The 2020 edition of this competition will give entrants from midnight on Saturday, Sept. 12 through 9 a.m. on Sunday, Sept. 13 to show their skills. During this time, teams of up to four students will conceive, test, and deliver working apps while others develop hardware solutions, Internet of Things (IoT) protocols, and data tools that can save lives and reduce property damage in the wake of a natural disaster.

 “Building resilience to disasters is more important than ever,” said Dr. Carolyn Kousky, Executive Director, Wharton Risk Management and Decision Processes Center, University of Pennsylvania.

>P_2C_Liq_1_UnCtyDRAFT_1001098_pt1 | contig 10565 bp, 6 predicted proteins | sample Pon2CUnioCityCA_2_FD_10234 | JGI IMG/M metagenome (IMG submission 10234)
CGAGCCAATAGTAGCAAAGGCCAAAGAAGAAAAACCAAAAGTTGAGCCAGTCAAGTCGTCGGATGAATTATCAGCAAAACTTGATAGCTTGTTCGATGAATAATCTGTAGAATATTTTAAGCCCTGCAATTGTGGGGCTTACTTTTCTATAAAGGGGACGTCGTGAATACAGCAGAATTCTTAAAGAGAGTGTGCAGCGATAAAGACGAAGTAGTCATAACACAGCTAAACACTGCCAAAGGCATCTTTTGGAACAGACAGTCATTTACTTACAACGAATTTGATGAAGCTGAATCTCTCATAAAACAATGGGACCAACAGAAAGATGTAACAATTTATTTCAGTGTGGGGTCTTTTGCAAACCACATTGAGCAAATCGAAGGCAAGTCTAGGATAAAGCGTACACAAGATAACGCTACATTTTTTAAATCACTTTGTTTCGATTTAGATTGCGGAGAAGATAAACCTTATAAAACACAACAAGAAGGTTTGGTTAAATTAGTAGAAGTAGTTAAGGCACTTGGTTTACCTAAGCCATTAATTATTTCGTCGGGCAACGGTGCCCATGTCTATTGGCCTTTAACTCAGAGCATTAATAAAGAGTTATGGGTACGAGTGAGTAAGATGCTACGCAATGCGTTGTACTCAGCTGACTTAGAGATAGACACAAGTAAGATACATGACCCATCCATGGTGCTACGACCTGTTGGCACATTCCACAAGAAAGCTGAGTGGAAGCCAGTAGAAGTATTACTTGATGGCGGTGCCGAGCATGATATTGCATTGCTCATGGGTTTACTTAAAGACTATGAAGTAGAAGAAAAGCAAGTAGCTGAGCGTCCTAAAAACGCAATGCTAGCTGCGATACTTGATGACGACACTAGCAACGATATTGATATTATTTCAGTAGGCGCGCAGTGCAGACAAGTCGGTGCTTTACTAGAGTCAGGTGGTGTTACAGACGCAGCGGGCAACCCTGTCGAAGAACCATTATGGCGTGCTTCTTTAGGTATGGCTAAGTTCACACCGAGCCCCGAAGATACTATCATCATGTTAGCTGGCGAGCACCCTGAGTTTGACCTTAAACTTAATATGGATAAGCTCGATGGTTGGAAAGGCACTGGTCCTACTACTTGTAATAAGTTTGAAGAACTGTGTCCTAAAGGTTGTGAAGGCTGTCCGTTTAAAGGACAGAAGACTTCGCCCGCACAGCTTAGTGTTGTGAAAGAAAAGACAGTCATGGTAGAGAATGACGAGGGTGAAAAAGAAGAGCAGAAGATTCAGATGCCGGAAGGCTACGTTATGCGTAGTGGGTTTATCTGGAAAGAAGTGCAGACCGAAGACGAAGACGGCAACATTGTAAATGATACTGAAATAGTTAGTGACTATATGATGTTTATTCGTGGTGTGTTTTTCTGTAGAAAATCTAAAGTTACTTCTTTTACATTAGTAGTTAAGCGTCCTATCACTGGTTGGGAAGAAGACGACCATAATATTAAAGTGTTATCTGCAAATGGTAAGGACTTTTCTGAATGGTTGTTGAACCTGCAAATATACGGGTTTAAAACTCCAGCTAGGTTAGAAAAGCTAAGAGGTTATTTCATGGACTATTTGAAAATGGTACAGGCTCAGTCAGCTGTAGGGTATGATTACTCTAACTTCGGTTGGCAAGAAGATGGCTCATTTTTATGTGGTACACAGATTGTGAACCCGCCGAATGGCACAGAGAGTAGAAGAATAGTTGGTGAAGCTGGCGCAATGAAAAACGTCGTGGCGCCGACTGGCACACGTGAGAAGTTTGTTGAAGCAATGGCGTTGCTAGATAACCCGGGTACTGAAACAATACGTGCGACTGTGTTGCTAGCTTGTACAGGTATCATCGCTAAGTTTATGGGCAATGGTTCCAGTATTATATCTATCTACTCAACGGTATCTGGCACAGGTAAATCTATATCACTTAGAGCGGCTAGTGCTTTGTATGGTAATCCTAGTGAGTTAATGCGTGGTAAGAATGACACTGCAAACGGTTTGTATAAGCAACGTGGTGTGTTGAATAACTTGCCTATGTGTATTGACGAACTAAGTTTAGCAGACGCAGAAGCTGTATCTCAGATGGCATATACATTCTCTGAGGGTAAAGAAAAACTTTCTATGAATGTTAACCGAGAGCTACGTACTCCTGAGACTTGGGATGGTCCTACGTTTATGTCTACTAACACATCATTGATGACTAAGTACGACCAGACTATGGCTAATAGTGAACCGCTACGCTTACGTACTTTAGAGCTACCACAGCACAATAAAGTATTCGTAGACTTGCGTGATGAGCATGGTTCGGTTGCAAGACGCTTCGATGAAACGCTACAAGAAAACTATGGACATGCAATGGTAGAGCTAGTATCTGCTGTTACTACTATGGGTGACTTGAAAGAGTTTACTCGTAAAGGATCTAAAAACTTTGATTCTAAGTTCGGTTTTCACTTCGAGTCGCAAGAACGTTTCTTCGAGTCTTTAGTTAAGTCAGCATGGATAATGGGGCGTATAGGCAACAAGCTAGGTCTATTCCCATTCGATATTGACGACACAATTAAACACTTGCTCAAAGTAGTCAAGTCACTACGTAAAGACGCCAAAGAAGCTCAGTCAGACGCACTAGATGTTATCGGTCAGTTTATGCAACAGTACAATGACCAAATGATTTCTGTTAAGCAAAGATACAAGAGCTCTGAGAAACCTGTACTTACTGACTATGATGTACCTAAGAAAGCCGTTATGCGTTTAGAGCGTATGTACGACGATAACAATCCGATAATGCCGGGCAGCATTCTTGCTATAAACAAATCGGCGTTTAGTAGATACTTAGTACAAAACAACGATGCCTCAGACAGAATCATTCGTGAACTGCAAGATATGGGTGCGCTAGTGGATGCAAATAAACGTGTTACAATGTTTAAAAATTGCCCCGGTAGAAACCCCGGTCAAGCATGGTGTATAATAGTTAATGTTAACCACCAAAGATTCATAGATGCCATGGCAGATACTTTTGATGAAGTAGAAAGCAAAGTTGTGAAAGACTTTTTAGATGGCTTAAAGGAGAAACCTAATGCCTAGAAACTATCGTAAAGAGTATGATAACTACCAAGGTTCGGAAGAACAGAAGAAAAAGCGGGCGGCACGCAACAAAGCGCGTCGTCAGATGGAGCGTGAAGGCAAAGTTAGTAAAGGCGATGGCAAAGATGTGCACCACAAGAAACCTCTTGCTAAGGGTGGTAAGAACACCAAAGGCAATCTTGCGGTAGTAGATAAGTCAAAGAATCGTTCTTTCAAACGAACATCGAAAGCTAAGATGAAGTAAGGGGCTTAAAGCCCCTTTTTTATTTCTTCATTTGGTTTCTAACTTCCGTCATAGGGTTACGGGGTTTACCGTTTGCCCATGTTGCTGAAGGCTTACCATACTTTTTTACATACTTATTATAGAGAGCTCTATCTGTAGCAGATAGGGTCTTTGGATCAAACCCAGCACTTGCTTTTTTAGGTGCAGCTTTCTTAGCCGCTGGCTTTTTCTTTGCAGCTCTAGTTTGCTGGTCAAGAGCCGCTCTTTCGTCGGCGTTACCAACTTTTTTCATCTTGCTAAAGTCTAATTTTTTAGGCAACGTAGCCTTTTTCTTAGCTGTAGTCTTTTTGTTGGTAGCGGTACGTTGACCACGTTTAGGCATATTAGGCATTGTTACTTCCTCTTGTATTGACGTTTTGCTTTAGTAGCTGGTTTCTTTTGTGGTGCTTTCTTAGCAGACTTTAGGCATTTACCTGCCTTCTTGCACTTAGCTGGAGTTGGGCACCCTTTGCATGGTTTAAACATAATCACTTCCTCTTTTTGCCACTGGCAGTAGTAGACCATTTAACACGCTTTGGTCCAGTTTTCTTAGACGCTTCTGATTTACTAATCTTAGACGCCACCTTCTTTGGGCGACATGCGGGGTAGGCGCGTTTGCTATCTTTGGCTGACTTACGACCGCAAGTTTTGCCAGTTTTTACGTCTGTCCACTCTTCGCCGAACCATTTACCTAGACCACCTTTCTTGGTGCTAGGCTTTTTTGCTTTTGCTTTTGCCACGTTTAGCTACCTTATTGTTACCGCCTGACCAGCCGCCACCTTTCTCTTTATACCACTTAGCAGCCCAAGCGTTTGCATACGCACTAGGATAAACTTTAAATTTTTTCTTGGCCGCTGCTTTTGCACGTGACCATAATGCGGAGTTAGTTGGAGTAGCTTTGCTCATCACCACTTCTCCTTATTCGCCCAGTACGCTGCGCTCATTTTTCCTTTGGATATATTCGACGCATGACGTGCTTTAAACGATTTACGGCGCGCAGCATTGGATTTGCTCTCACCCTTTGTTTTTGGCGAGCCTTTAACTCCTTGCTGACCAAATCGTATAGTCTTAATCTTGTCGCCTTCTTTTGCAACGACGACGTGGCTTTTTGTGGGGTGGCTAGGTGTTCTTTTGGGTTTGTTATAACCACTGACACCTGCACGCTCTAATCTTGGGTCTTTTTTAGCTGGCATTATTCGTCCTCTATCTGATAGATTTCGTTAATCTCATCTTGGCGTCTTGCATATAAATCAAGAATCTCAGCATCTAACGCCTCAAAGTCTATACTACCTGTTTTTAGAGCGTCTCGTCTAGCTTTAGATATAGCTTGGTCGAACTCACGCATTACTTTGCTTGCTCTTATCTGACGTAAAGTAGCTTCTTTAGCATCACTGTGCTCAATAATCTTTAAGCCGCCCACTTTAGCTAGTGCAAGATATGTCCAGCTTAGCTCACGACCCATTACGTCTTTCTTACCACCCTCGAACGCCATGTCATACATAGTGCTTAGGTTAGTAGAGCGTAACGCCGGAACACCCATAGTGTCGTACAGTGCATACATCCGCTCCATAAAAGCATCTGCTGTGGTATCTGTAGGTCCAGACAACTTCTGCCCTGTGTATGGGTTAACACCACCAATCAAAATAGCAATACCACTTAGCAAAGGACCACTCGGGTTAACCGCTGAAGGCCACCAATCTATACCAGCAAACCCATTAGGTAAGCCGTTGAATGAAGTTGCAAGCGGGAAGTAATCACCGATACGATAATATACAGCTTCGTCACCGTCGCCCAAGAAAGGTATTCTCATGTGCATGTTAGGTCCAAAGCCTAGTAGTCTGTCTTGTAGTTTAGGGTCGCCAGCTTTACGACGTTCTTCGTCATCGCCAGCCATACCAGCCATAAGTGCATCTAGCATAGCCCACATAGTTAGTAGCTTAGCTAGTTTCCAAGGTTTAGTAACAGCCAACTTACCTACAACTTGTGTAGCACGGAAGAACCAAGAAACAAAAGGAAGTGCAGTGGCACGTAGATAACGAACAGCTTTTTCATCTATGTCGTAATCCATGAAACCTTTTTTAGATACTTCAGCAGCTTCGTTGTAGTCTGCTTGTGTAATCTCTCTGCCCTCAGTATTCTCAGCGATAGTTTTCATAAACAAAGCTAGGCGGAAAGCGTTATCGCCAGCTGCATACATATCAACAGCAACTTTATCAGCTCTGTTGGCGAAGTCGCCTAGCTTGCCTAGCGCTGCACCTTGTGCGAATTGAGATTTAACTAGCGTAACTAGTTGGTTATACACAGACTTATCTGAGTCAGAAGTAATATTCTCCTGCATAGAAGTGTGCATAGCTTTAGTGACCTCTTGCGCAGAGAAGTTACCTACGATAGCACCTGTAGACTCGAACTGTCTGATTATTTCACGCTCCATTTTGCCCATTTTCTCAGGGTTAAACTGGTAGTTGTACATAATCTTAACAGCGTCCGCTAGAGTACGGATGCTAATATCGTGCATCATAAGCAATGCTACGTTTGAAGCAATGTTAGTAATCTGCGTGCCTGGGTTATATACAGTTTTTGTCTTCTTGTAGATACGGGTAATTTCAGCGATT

A team of judges from Wharton Risk Center and Triple-I will award first- and second-place cash prizes in two categories: “Best Overall Hack” and “The Most Outstanding Application of Insurtech,” which is defined broadly as either a product or service that improves the insurance customer experience. The winning teams will be announced on Sunday evening, Sept. 13.

New to this year’s “Hack-for-Resilience” is that both first-place prize winners will participate in the Resilience Accelerator’s Lightning Round innovation showcase on Thursday, Oct. 22, 2020.

The first-place prizes in 2019 were awarded to the creators of Phoenix, an autonomous drone with the capacity to track and extinguish fires (Best Overall Hack) and WildFire Protect, a parametric insurance product which would pay a policyholder immediately after they incurred a wildfire-related property loss (The Most Outstanding Application of Insurtech).